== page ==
Catholic Charities takes extra precautions to prevent spread of COVID-19 in shelters, other settings
As bitter cold temperatures continue, shelters are expanding to bring people inside.
Housing those experiencing homelessness while preventing the spread of COVID-19 has been a daunting challenge for shelter providers this year.
“Our operations have evolved significantly over the last year,” said Chris Michels, with Catholic Charities. “I think the fact that we’re standing here almost a year later with successful operations, having the ability to keep our doors open during a pandemic and really having a very low incident of having positive cases on our campus is something I’m really proud about.”
Michels is the director of housing stabilization and opportunity for Catholic Charites. She said they’ve been operating the Higher Ground St. Paul shelter at about half capacity during the pandemic. During the cold snap, they’ve expanded to 200 beds.
Each person who walks through the door is screened for symptoms by answering a list of questions. Depending on their answers, a temperature check could follow.
“Just to get at how they’re feeling today,” Michels said. “We’ve found that to be really instrumental in removing individuals from this congregate setting who are unwell.”
They’ve also worked with the county to relocate people who need to quarantine and isolate.
“We’re able to identify individuals who are just ill and we’re able to kind of remove them from that congregate shelter setting and send them to the respite center where they’re able to receive medical treatment and care and testing,” she said.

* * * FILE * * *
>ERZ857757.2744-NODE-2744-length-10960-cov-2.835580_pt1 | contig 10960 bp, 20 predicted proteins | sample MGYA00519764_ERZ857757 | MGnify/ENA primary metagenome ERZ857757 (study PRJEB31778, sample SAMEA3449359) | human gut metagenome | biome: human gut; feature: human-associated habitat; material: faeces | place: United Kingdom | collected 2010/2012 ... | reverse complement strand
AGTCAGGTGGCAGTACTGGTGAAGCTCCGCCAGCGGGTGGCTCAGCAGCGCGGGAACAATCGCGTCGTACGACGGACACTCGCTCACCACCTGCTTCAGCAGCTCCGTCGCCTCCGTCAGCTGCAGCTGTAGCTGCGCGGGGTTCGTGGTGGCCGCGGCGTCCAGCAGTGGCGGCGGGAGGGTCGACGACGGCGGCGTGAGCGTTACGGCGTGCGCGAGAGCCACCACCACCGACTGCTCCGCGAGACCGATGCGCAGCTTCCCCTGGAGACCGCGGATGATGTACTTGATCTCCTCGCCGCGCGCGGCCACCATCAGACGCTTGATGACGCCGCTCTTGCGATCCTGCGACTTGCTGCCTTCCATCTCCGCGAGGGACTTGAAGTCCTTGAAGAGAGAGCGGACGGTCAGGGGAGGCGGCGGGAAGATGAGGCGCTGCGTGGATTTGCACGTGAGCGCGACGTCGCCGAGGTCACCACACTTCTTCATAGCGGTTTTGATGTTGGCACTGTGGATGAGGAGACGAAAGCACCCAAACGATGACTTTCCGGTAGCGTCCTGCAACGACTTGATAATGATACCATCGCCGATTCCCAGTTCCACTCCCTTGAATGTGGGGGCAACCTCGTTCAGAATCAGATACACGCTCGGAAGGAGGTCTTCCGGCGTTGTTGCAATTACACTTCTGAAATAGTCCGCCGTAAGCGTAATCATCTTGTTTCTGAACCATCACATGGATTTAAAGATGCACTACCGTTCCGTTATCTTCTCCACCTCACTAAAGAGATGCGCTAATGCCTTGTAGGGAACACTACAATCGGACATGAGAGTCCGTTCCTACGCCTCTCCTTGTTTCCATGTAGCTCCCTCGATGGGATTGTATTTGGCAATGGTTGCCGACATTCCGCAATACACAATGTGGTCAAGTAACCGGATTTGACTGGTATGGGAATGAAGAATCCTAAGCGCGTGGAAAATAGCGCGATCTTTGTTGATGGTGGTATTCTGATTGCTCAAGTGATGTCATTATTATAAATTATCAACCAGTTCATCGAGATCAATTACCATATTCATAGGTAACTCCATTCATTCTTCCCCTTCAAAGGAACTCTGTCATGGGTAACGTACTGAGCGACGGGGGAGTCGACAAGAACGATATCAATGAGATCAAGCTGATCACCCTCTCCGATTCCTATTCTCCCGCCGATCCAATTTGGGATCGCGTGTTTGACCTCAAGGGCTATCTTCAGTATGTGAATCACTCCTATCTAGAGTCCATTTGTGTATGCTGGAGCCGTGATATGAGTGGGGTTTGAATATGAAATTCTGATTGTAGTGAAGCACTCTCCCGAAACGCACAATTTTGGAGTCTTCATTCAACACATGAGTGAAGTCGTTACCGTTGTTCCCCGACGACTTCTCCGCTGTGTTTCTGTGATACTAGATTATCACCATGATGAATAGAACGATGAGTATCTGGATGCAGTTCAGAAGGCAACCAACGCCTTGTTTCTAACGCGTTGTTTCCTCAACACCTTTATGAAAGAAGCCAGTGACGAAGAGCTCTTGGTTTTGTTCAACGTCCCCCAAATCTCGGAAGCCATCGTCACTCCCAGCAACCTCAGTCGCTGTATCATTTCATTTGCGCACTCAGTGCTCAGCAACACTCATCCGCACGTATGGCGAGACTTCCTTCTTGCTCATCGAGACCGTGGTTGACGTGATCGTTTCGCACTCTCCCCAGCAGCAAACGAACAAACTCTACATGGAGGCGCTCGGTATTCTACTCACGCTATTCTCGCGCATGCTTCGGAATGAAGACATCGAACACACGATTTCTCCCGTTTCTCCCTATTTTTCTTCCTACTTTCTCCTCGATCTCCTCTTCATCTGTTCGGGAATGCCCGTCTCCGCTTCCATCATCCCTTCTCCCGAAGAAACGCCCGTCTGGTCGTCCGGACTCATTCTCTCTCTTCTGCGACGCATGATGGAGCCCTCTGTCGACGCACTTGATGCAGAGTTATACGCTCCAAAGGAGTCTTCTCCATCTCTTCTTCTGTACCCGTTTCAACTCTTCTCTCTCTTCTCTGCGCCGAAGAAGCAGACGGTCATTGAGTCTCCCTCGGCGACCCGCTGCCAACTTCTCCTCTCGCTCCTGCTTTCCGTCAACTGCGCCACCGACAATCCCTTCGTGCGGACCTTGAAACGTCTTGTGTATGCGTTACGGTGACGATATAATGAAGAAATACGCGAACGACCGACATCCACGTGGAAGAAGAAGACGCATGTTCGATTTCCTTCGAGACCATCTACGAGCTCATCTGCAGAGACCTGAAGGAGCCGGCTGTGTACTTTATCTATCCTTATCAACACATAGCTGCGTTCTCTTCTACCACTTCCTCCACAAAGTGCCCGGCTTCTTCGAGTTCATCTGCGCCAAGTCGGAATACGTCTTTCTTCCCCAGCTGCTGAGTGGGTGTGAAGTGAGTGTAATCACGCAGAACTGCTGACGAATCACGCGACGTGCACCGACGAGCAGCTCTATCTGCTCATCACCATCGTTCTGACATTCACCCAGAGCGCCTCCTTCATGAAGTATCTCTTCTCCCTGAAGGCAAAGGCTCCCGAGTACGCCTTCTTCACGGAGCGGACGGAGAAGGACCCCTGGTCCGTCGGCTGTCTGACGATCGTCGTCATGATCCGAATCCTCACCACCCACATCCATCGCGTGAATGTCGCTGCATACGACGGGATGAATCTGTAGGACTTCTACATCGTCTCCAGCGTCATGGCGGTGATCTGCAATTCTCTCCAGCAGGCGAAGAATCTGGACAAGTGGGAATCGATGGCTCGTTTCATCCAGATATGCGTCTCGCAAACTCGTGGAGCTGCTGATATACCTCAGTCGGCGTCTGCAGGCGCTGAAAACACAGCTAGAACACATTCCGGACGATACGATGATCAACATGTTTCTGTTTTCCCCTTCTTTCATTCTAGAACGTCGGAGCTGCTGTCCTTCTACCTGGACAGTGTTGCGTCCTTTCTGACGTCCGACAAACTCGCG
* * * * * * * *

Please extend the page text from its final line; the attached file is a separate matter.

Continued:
Michels believes some may be hesitant to enter a shelter setting right now due to COVID-19. The organization, however, reports only 114 positive cases among clients in site-based programs, which includes shelters, housing and drop-in centers.
The number of positive cases equals about one percent of the clients they serve in those programs.
According to Catholic Charities, they serve about 1,000 people per day at the Dorothy Day campus alone.
“This is a really dense campus with lots of people,” Michels said. “Ramsey County Public Health really stepped up and did diligent weekly testing through the holidays to ensure we were really able to stay on top of cases and we were finding positives on the campus in the onesies and twosies but didn’t really find anything beyond that.”
Precautions are in place throughout the campus. At the cafeteria, chairs are propped up to encourage social distancing during meal times.
Those staying at the shelter, or who are unsheltered, are served at the cafeteria. Meanwhile, individuals who are housed in an apartment on campus have meals and groceries delivered to their unit on a weekly basis.
Offices meant for organizations who provide mental health, employment, financial and other services are also currently empty.
“The building is about a year old and when it was built this was envisioned as a partner resource hub where we’d have county partners, other nonprofit partners providing other services,” Michels. “It was really meant to be a one stop shop and unfortunately because of COVID we’ve never had the opportunity to maximize those partnerships.”
Michels looks forward to vaccinating their clients, which is expected to start this week. They will determine prioritization from MDH and county guidelines.
She saidmany of the individuals they work with are struggling with the isolation of the pandemic.
“For the individuals that don’t have a permanent roof over their head and don’t have meaningful connections to essential medical services and services to treat their chemical health and their mental health, it’s just getting more and more profound for us on a daily basis that people are really struggling,” said Michels, whose team is also combatting fatigue. “I want people to understand that the individuals we serve on our campus and for those how are experiencing homelessness, they’re someone and they hold value and they are deserving of the best possible care and crisis response we can give to them.”